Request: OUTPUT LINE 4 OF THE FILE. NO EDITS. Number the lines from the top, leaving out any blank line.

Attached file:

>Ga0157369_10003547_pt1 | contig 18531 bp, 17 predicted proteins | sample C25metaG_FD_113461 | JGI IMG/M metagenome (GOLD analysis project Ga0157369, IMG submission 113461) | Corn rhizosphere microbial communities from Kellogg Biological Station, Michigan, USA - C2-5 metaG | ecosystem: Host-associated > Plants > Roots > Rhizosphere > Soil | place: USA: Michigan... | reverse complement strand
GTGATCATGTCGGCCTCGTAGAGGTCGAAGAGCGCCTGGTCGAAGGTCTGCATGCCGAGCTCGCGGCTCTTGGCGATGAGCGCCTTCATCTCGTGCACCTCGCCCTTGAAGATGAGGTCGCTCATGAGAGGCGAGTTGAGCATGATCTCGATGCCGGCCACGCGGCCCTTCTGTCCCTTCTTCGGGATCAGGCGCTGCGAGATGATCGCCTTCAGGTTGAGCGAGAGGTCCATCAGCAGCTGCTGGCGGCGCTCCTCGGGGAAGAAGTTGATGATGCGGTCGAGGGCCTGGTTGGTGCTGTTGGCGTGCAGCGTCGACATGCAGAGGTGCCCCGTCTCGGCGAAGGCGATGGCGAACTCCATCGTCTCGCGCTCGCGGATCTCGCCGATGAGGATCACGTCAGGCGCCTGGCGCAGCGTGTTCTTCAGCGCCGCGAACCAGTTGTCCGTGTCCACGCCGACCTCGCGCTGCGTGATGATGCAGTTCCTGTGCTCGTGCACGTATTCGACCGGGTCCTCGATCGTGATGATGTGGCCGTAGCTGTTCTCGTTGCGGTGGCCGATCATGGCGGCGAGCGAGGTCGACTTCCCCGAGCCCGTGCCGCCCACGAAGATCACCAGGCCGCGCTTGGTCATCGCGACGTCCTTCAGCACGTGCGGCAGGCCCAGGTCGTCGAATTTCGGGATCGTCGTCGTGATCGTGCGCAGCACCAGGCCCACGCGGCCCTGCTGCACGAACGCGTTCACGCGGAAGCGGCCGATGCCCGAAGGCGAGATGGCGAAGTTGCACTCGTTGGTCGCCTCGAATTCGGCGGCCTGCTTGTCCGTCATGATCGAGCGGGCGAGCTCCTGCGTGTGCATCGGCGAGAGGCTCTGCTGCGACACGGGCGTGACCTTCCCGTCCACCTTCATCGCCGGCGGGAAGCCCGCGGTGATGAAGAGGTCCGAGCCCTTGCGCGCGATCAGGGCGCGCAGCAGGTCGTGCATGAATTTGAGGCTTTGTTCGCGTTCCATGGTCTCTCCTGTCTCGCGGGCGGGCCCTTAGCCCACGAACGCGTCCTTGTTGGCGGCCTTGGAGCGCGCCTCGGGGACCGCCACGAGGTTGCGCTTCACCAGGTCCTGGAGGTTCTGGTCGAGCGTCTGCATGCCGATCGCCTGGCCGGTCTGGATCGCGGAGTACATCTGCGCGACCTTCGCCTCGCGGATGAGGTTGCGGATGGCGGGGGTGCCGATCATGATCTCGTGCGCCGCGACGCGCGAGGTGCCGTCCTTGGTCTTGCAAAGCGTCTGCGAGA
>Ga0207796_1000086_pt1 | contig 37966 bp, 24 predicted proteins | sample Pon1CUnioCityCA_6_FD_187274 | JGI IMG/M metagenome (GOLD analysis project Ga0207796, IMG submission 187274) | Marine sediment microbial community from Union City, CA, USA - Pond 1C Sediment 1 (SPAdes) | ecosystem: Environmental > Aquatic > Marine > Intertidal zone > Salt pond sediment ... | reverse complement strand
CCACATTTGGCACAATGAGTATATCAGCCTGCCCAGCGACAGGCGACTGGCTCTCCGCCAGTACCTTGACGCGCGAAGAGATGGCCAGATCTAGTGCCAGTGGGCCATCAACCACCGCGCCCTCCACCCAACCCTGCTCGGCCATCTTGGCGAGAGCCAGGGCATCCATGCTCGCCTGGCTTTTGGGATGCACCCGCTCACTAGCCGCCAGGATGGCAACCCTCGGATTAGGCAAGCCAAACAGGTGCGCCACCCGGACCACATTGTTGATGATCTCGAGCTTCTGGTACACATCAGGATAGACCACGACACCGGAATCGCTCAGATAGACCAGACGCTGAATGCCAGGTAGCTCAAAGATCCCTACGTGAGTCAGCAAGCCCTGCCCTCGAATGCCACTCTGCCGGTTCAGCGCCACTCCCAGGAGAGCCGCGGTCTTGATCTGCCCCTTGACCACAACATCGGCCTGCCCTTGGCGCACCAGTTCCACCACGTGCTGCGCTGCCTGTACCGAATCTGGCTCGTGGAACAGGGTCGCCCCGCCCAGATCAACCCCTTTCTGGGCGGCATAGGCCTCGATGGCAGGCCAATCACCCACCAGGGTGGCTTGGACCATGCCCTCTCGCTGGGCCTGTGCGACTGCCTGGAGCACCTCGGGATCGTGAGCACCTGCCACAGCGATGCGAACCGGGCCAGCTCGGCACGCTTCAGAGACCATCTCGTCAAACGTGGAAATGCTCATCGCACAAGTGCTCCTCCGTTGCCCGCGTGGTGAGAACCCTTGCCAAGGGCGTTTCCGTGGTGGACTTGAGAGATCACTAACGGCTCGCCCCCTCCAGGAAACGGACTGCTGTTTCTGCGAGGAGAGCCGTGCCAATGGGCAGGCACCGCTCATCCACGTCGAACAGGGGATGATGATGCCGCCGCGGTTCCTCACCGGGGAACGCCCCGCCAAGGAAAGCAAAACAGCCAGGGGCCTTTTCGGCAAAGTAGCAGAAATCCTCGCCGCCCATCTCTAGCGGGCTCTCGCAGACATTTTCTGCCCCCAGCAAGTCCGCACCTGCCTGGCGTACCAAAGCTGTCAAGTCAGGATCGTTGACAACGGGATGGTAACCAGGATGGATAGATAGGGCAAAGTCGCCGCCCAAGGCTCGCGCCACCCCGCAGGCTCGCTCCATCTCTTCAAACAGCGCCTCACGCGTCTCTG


CCACATTTGGCACAATGAGTATATCAGCCTGCCCAGCGACAGGCGACTGGCTCTCCGCCAGTACCTTGACGCGCGAAGAGATGGCCAGATCTAGTGCCAGTGGGCCATCAACCACCGCGCCCTCCACCCAACCCTGCTCGGCCATCTTGGCGAGAGCCAGGGCATCCATGCTCGCCTGGCTTTTGGGATGCACCCGCTCACTAGCCGCCAGGATGGCAACCCTCGGATTAGGCAAGCCAAACAGGTGCGCCACCCGGACCACATTGTTGATGATCTCGAGCTTCTGGTACACATCAGGATAGACCACGACACCGGAATCGCTCAGATAGACCAGACGCTGAATGCCAGGTAGCTCAAAGATCCCTACGTGAGTCAGCAAGCCCTGCCCTCGAATGCCACTCTGCCGGTTCAGCGCCACTCCCAGGAGAGCCGCGGTCTTGATCTGCCCCTTGACCACAACATCGGCCTGCCCTTGGCGCACCAGTTCCACCACGTGCTGCGCTGCCTGTACCGAATCTGGCTCGTGGAACAGGGTCGCCCCGCCCAGATCAACCCCTTTCTGGGCGGCATAGGCCTCGATGGCAGGCCAATCACCCACCAGGGTGGCTTGGACCATGCCCTCTCGCTGGGCCTGTGCGACTGCCTGGAGCACCTCGGGATCGTGAGCACCTGCCACAGCGATGCGAACCGGGCCAGCTCGGCACGCTTCAGAGACCATCTCGTCAAACGTGGAAATGCTCATCGCACAAGTGCTCCTCCGTTGCCCGCGTGGTGAGAACCCTTGCCAAGGGCGTTTCCGTGGTGGACTTGAGAGATCACTAACGGCTCGCCCCCTCCAGGAAACGGACTGCTGTTTCTGCGAGGAGAGCCGTGCCAATGGGCAGGCACCGCTCATCCACGTCGAACAGGGGATGATGATGCCGCCGCGGTTCCTCACCGGGGAACGCCCCGCCAAGGAAAGCAAAACAGCCAGGGGCCTTTTCGGCAAAGTAGCAGAAATCCTCGCCGCCCATCTCTAGCGGGCTCTCGCAGACATTTTCTGCCCCCAGCAAGTCCGCACCTGCCTGGCGTACCAAAGCTGTCAAGTCAGGATCGTTGACAACGGGATGGTAACCAGGATGGATAGATAGGGCAAAGTCGCCGCCCAAGGCTCGCGCCACCCCGCAGGCTCGCTCCATCTCTTCAAACAGCGCCTCACGCGTCTCTG